The commentators microanalysed Kontaveit’s negative body language at the first change of ends, with her head in her hands and perhaps sensing the match was already out of her hands.
Whether it was a close call, emphatic winner or wild swing that veered long, you couldn’t escape the feeling Anett was repeatedly hitting balls back too hard in anger from her sloppy start – cranking up preventable unforced errors and thus giving Muguruza the upper hand on serve.
She saved two more break points at 3-3, one of which was with a rare bullish second serve that visibly disrupted the Spaniard’s rhythm, but had already found herself in a tricky predicament down 40-15 on serve and Muguruza soon mustered up another chance to gratefully grab.
While the two-time Slam champion would often race through her service games, Kontaveit had to grind and rarely had a comfortable hold, which showed in an ever-increasing error count.
But even with a forehand lacking control, serves without consistent conviction and an infrequent approach to point-winning shots, there wasn’t much she could do facing situations like these:
Kontaveit, to her credit, stayed within reach – trying to balance risk with reward in a final appearing destined for a deciding set. Whether it was Kontaveit or world no. 1 Ashleigh Barty up the other end, I doubt anyone would’ve beaten Muguruza the way she was performing here.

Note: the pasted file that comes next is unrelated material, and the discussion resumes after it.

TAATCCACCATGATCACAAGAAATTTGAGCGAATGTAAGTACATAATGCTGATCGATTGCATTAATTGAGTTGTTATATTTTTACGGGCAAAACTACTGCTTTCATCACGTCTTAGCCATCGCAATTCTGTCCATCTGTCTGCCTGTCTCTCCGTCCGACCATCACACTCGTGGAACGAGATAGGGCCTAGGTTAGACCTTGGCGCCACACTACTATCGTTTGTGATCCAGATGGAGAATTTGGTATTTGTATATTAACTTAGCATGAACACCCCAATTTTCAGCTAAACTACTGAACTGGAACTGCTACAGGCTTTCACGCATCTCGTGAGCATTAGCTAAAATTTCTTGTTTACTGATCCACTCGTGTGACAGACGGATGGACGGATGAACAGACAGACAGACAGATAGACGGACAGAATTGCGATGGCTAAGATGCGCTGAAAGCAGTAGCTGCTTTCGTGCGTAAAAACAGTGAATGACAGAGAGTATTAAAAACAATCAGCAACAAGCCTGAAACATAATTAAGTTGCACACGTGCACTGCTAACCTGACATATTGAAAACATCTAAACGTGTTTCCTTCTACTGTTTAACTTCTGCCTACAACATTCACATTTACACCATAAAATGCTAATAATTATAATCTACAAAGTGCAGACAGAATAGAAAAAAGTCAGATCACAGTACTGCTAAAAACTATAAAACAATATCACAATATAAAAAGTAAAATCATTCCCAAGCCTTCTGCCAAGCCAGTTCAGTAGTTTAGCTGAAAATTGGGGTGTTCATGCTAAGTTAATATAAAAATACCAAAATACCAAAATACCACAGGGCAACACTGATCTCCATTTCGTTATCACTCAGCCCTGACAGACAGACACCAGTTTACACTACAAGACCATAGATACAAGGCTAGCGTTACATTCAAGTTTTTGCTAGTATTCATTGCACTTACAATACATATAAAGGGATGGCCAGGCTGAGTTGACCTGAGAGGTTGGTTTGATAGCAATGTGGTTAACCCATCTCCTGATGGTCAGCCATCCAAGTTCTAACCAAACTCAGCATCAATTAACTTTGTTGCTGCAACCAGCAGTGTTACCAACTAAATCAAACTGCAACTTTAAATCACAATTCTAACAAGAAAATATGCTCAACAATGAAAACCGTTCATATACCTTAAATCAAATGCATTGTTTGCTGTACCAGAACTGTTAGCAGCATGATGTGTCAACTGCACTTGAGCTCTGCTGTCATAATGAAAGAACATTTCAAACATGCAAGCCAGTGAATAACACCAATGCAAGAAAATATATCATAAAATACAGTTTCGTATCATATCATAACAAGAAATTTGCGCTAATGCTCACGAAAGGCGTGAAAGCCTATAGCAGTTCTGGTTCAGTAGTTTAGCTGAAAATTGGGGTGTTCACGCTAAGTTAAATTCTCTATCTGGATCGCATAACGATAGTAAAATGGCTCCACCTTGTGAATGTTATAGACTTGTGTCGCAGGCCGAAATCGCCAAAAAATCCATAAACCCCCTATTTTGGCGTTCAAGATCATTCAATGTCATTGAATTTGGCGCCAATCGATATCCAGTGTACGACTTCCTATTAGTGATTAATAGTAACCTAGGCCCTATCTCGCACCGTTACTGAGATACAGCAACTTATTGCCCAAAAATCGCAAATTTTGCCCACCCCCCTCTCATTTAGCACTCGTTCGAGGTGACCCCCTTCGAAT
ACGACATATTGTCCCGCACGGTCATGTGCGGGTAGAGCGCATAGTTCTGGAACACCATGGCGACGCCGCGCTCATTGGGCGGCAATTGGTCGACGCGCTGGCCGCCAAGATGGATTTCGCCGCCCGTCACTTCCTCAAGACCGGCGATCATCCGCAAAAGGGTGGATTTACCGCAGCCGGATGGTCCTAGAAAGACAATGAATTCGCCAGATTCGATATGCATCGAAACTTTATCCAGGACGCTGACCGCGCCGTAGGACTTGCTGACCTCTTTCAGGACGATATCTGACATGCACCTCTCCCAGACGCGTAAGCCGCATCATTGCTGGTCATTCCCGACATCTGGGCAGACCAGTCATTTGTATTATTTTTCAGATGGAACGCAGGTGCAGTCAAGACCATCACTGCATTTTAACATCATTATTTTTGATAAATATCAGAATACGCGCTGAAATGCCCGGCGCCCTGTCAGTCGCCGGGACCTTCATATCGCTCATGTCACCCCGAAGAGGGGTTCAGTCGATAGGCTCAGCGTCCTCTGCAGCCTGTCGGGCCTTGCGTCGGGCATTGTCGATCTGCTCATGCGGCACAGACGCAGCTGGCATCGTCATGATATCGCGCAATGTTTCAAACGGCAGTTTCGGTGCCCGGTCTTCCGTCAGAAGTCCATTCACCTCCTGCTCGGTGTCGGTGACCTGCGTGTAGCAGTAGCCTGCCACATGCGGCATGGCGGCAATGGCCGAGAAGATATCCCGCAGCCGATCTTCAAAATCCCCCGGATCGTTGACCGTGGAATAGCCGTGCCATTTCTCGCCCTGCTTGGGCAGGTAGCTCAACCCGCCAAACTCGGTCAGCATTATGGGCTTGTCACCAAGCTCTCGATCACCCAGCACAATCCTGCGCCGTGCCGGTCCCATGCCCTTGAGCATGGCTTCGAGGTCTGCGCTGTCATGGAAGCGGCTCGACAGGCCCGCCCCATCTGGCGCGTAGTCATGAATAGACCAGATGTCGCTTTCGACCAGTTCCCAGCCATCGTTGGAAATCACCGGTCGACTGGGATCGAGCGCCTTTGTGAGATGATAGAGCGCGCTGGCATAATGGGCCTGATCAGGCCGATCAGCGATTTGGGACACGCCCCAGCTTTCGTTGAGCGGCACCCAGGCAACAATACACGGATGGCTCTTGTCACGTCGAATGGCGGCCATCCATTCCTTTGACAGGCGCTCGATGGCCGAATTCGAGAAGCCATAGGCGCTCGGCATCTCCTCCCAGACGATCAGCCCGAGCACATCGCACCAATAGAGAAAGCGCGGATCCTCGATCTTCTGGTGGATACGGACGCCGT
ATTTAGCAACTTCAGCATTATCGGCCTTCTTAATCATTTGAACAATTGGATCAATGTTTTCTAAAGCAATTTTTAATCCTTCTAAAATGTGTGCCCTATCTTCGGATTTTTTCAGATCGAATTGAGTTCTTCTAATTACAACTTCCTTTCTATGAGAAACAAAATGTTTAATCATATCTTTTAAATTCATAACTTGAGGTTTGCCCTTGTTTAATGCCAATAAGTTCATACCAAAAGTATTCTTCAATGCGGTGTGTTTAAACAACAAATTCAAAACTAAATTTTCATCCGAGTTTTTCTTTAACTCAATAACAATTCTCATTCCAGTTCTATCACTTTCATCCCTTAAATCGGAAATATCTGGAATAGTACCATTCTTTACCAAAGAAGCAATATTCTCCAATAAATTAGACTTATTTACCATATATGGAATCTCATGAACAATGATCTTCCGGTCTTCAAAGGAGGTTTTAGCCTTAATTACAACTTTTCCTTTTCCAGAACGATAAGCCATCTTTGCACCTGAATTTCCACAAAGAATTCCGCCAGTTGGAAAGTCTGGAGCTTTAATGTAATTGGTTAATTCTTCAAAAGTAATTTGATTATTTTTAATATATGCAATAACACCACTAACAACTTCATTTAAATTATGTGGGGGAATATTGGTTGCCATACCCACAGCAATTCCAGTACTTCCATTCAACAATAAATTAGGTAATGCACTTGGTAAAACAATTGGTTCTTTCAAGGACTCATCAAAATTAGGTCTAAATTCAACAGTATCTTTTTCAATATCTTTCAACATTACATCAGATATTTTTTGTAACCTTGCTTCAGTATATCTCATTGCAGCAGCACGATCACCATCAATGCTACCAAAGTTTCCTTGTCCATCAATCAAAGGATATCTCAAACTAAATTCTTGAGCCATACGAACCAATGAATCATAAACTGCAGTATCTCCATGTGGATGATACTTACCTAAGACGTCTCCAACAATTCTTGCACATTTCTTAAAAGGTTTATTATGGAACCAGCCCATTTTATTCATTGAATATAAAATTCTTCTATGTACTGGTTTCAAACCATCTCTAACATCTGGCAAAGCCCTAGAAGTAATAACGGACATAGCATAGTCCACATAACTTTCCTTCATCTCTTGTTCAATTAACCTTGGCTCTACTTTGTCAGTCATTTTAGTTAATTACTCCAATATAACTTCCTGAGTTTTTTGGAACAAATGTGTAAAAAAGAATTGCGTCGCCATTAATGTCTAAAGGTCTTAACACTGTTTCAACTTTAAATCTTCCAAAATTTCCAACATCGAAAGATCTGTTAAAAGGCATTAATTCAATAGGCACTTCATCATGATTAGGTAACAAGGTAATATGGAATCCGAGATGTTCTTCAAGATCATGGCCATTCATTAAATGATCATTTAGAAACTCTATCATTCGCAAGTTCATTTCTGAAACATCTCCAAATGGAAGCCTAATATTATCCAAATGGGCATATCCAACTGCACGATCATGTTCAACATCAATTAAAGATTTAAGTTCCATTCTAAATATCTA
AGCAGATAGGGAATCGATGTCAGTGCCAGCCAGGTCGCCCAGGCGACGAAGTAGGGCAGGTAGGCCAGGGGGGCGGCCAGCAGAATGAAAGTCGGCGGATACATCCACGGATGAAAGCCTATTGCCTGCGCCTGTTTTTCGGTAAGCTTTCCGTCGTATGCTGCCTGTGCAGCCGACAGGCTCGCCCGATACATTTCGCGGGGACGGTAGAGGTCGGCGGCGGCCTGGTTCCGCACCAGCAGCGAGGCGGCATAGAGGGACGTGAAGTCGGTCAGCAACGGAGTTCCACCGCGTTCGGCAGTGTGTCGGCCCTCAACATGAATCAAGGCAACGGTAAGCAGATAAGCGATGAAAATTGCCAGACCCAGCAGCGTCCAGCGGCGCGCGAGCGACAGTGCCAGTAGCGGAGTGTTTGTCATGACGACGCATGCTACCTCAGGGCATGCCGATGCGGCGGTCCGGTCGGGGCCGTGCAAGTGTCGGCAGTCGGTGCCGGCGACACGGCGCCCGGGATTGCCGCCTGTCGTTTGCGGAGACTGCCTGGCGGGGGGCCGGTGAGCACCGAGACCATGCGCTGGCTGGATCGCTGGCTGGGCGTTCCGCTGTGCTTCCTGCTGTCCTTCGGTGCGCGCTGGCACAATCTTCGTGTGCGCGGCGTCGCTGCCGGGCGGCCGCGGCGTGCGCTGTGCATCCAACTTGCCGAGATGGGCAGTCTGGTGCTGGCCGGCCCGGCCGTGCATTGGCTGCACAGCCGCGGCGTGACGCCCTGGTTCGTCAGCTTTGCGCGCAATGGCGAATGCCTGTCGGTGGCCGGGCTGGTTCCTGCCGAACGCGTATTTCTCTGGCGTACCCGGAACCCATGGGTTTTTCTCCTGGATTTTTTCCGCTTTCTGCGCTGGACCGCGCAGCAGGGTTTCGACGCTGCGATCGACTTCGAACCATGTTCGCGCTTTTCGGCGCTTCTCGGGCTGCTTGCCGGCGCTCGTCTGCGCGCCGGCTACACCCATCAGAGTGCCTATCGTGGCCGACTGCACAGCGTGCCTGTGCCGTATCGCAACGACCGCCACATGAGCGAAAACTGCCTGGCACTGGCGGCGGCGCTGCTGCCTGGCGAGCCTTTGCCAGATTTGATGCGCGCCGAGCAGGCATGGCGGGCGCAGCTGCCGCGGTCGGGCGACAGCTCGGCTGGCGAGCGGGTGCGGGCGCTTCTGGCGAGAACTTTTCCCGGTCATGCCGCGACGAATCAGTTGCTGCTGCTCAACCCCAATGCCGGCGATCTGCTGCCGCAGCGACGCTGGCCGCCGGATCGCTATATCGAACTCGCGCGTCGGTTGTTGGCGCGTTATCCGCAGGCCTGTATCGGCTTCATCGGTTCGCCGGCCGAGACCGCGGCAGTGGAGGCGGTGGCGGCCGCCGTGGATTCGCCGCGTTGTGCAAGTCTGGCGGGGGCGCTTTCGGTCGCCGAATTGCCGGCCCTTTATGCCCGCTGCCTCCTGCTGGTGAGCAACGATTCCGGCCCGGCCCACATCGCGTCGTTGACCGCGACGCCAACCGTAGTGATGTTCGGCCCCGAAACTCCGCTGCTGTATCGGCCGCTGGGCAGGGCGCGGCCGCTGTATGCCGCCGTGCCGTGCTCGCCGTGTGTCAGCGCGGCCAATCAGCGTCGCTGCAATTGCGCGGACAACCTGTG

The sheer defence on display to subtly return blistering 106mph serves like this one below (and then subsequently force an error), or regrouping from precarious situations – facing two break points – by winning four consecutive points to slam the door shut, she refused to be beaten.
A timely graphic showed Kontaveit had only won 29% of the rallies lasting nine shots or more, and yet, she remained competitive in an underdog role. She couldn’t turn defence into attack often enough, but when it came off like this, it served as a reminder that Muguruza couldn’t relax.
Muguruza asked her the serve it out question down 5-4 in set two and after firing off a 175km/h ace to start, that proved as good as it got for the 25-year-old. Two forehand errors set up another break chance, which was duly taken beautifully with a trademark forehand up-the-line finish.
From there – having trailed 5-3 at one stage – she raced to the finish line, on an evening where small margins proved pivotal during an encounter both should reflect upon fondly, even if it’ll serve as motivation in different ways for the pair as they look to build on this year in 2022.
Analysis, what’s next for both?